Researchers at the University of Pennsylvania have successfully combined CAR-T therapy with mRNA technology – bypassing the need for extraction, chemotherapy and re-infusion.
With fibrosis contributing to over 800,000 deaths worldwide, this study holds great potential for human cardiac treatment.
Here’s how they did it…
Aging and injury tamper with the heart’s function, creating scarred and thickened tissue called fibrosis. Cardiac fibrosis is highly associated with heart disease and heart failure and has no “cure-all” treatment.
Early detection improves prognosis, but options dwindle as damage progresses irreversibly.
CAR–T cells can expand and persist in the body for a long time after infusion, continually fighting the cancerous cells they encounter. However, this is of no benefit to researchers hoping to fight cardiac fibrosis.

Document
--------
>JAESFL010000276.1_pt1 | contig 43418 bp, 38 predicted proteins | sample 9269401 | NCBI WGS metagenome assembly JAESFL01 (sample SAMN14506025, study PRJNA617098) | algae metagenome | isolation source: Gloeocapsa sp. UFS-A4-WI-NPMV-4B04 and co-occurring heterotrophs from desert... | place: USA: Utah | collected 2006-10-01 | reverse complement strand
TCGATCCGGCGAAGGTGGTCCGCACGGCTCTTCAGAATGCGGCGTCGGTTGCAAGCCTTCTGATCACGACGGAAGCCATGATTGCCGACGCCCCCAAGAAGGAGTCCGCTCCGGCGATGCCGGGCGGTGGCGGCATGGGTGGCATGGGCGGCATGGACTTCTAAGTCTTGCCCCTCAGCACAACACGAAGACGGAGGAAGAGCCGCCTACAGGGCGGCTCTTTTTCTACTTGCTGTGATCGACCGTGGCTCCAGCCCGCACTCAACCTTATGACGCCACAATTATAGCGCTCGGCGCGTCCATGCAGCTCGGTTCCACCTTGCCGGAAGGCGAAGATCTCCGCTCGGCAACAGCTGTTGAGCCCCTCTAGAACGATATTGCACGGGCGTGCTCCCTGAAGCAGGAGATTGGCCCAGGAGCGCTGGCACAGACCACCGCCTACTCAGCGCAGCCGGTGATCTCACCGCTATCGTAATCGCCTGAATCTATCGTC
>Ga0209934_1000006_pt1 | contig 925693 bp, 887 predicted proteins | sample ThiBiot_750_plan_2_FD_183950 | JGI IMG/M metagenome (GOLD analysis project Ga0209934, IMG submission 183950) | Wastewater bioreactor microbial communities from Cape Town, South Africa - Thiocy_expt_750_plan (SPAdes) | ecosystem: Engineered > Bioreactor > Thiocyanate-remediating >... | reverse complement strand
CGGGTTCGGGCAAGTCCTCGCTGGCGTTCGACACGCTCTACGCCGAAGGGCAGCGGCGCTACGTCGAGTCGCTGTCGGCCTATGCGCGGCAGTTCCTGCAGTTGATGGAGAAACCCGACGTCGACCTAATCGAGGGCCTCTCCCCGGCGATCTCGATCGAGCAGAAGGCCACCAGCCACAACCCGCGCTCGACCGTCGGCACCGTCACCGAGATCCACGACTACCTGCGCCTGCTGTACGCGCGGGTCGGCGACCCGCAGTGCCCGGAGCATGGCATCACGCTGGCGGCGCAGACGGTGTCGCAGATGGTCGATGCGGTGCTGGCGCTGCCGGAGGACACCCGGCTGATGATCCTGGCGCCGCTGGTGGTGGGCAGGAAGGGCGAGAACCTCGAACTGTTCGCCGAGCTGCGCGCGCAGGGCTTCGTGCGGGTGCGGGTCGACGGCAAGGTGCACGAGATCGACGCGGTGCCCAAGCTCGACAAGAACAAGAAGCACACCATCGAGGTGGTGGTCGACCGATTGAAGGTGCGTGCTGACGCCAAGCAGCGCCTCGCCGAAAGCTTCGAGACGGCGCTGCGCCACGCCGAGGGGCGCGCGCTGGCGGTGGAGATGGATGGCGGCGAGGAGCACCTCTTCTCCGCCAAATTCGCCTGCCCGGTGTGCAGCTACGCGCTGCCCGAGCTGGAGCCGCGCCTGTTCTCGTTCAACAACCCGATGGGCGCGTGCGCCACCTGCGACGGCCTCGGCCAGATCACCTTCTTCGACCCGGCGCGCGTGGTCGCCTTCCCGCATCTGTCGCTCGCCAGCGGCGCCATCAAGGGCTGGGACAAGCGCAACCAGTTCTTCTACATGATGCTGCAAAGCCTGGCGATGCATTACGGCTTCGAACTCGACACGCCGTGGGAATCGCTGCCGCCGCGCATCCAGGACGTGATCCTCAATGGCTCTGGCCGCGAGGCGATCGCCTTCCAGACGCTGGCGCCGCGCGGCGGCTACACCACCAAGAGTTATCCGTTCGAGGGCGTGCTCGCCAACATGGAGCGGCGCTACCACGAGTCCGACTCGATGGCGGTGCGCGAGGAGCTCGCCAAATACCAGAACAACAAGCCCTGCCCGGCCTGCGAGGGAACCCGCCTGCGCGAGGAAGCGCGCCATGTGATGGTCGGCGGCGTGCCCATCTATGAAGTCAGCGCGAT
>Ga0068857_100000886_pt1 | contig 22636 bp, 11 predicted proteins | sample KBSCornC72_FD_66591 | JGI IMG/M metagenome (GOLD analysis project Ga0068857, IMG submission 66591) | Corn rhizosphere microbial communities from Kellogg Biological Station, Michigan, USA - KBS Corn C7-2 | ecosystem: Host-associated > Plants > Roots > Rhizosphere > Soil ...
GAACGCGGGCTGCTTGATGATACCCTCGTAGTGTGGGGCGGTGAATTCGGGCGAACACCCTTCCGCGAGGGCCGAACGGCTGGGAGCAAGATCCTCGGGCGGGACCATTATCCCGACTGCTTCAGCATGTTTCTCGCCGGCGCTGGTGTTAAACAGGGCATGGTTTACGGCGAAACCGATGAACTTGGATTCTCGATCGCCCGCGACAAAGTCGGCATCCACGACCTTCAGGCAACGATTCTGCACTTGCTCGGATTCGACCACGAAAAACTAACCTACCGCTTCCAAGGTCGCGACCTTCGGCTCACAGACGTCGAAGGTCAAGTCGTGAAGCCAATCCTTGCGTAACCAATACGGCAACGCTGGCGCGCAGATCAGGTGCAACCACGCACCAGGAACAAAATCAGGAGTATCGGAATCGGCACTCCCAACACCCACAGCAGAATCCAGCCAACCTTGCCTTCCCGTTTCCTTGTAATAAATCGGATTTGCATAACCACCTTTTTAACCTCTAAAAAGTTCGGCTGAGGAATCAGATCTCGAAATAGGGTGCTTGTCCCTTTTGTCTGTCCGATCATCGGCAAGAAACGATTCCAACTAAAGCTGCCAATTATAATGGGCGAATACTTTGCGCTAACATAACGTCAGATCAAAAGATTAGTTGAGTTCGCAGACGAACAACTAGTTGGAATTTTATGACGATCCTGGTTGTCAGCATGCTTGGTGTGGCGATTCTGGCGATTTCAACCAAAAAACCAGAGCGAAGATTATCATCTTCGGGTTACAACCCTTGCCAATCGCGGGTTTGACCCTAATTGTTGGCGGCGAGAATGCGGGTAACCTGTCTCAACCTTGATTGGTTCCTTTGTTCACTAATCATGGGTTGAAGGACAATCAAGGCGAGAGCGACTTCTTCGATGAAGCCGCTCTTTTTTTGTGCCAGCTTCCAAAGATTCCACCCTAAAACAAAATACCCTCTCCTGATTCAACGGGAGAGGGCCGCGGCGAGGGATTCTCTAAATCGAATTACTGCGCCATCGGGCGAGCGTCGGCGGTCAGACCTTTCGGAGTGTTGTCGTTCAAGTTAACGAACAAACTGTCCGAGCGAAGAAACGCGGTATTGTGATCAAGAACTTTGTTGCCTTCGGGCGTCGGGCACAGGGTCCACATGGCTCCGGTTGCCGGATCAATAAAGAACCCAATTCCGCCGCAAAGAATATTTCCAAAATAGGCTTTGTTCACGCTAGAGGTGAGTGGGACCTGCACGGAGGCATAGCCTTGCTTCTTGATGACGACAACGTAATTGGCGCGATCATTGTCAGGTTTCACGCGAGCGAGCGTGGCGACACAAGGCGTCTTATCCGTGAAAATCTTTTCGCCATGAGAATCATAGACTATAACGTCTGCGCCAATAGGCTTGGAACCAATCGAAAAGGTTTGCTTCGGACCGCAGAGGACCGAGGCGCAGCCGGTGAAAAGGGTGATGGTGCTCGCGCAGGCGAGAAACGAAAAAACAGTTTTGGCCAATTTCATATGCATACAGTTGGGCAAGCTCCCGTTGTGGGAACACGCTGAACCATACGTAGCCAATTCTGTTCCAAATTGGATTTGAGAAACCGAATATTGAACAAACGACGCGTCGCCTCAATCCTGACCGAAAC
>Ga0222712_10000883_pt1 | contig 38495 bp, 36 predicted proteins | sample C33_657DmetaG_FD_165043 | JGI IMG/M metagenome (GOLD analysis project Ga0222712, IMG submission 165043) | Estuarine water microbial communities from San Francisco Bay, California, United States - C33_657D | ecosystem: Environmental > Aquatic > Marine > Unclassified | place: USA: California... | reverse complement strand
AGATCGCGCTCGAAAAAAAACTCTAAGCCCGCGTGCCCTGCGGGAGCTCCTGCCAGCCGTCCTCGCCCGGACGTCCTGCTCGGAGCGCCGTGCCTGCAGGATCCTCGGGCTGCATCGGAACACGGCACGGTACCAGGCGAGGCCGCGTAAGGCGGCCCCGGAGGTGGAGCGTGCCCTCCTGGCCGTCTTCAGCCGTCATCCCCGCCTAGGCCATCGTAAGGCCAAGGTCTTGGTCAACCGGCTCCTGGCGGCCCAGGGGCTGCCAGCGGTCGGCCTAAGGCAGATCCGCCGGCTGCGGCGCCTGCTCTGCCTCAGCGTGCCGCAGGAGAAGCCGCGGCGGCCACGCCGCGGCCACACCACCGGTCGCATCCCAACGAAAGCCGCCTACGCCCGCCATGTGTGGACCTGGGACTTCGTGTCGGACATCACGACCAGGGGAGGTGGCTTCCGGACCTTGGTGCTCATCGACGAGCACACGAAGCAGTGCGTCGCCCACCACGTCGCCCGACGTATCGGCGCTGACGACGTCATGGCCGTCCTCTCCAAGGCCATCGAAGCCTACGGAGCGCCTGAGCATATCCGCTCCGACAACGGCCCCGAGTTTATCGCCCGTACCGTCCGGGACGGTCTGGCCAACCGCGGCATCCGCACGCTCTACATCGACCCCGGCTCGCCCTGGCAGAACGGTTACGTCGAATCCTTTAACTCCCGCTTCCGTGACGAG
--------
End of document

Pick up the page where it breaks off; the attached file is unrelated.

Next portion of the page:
If T cells continuously target fibrotic cells, they can impair normal healing processes and potentially induce autoimmunity.
Researchers employed a solution which shortens the CAR–T cells’ active duty.
Using lipid nanoparticle technology which carries mRNA transiently, instead of being integrated into the cell’s genome. This reduces the expression of fibroblast activation protein receptors and prevents harm to other tissues.
The team tested the model on mice with cardiac fibrosis. Consistent CAR expression was recorded 48 hours after injection and disappeared after one week.
The results were impressive…
CAR–T therapy has revolutionized cancer treatment. Combining it with mRNA technology creates a version that can be useful in treating cardiac fibrosis.
If translated to clinical settings, this “transient” CAR–T therapy could help transfer the benefits to other non-cancerous human ailments.
For the full Forbes Article CAR T-mRNA Therapy For Cardiac Fibrosis: A New Way Forward
Science.org article here CAR T cells produced in vivo to treat cardiac injury